Back to their live show, at other points the band delves much deeper into a slow trance groove. Percussionist Dru will at times use a mallet to ride the cymbal and a traditional stick on the drums. This adds a unique quality. Danny can consistently be found singing in that reverberated falsetto while Jen searches for the right bass groove. A piece like this can morph midway through to a jam that picks up the rhythm and evolves into a quicker pace. The kind of sonic landscape that would be perfect soundtrack music to a movie about, say an ancient ride through the hills. It's all so heady and organic.

Which brings us to their most recent show - a prime support slot for Oslo Norway's Serena Maneesh at relatively new Brooklyn venue Littlefield on January 23rd. Zaza opened the show with their most recognizable song - the lead single off of their Kanine Records EP "Cameo" titled "Sooner or Later" A wonderfully tripped out rendition, the band marries tribal drumming against Jennifer's pulsating bassline, while Danny sings in that passionate falsetto. Rising and falling keyboard rushes are merged with guitar atmospherics run through looping devices. Time and space appears to be suspended as you become hypnotized by the narcotic sound.

Next up was "Arm's Length" (also from the Cameo EP) where Danny sings "I don't stop till you tell me too, I tell the truth when you tell me too," and "you don't see it if it doesn't look right, and you don't feel it if it doesn't feel right." Lyrically I interpret this song as the intuitive recognition between two lovers and the unspoken communication that is involved. Musically the song blends a tribal percussive pattern with a military insistence, while Jen's bass playing is freed up to roam in a near jazz style of busy improvisation.

Three as of yet unreleased songs titled "You Are What You Aren't," "Burn and Build" and "Death In A Parked Car" (formerly titled "The River") were played in succession - songs they have been playing live - and fueling the anticipation from the audience for the impending release of the bands first full length album later on this year. Zaza has been hard at work in the studio on this record, and there is a definite buzz and anticipation in the air for this record.

They concluded this night's show with the final song off the Cameo EP - "Repetition." Dru marks out a slow marching percussive beat as Jennifer plays keyboard washes and Danny sings about burning ships that "fear the sea" and growing fruit "without a tree." Poetic stuff.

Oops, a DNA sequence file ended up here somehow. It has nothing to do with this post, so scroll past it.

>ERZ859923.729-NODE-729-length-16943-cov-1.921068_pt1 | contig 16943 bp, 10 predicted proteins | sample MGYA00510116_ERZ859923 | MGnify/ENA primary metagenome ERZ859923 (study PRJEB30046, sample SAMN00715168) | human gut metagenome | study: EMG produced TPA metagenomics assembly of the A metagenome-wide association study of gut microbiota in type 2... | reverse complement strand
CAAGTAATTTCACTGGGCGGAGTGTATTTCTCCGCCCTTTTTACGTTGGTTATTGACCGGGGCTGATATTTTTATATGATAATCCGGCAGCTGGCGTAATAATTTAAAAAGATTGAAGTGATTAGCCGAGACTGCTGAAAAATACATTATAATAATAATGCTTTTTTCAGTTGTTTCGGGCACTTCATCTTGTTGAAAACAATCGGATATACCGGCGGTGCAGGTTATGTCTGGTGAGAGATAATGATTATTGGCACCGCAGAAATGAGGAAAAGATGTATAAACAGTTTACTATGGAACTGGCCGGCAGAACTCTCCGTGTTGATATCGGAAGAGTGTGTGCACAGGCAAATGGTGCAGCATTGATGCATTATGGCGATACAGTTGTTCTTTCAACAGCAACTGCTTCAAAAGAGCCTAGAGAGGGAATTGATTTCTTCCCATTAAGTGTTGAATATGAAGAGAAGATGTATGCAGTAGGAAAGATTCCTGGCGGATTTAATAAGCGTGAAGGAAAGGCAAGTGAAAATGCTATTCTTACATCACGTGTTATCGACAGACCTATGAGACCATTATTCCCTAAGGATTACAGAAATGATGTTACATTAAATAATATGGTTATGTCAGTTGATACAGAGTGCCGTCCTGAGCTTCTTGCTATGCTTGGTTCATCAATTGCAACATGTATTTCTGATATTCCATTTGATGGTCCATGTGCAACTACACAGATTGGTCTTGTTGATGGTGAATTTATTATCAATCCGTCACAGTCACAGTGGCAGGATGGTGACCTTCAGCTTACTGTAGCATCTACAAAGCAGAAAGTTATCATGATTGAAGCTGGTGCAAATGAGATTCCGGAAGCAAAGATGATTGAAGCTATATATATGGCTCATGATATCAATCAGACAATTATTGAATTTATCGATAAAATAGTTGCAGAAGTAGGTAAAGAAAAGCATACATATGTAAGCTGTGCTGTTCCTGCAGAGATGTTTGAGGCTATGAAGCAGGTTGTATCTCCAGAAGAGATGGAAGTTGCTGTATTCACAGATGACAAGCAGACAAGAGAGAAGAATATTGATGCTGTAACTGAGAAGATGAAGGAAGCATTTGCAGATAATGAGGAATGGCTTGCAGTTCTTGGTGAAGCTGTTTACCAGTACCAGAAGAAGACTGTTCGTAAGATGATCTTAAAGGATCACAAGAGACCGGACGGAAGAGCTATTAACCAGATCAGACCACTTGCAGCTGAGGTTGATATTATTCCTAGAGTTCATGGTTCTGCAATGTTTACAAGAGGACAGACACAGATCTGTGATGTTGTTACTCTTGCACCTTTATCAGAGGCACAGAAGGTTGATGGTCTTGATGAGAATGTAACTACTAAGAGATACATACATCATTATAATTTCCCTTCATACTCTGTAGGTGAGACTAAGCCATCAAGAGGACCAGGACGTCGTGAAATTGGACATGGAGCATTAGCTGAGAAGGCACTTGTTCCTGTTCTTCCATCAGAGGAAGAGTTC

What is constant about Zaza and what appeals to me the most is the dreamlike sonic soundscapes they create. Count me among those who eagerly anticipate their upcoming full length album release.


Here are some links to YouTube videos that are essential:

These are mine:




And this from their kexpradio sessions:




Anonymous said...

très groovy :)

x said...

I've heard about this band here and there for one or two times and now that I've heard them and seen them perform (in your videos)- I'm completely blown away. So dreamy, so natural, so beautiful sound that it's hard to believe. If Cocteau Twins had enough balls they would sound like that.

Great writing and photos and videos- everything is perfect. Thanks for introducing me to yet another great band, Dave. There not enough lifetime to know them all!

ViewFromSpookysDoghouse said...

No amount of succinctly executed brevity or colorfully illustrated verbosity could truly express the way I feel about the music of Zaza. I champion the exalted talents of wordsmith Dave Cromwell to speak for those of us handicapped in such endeavors.

Anonymous said...

best comment ever "I champion the exalted talents of wordsmith Dave Cromwell to speak for those of us handicapped in such endeavors."

hahaha fabulous, and another review deserving of Kudos DC

ViewFromSpookysDoghouse said...

Thanks, Andy!

Mr Smork said...

nice short review. well maybe it was only me, but i like your previous review better.
about the band: haven't heard it yet, but sure will check em' out. words: grooves, trance sonic etc makes me think that they are sort of psychodelic rock band... won't know until i'll hear it...
feel the free everybody~ :)

DaveCromwell said...

Good stuff, people.

I look forward to further commentary.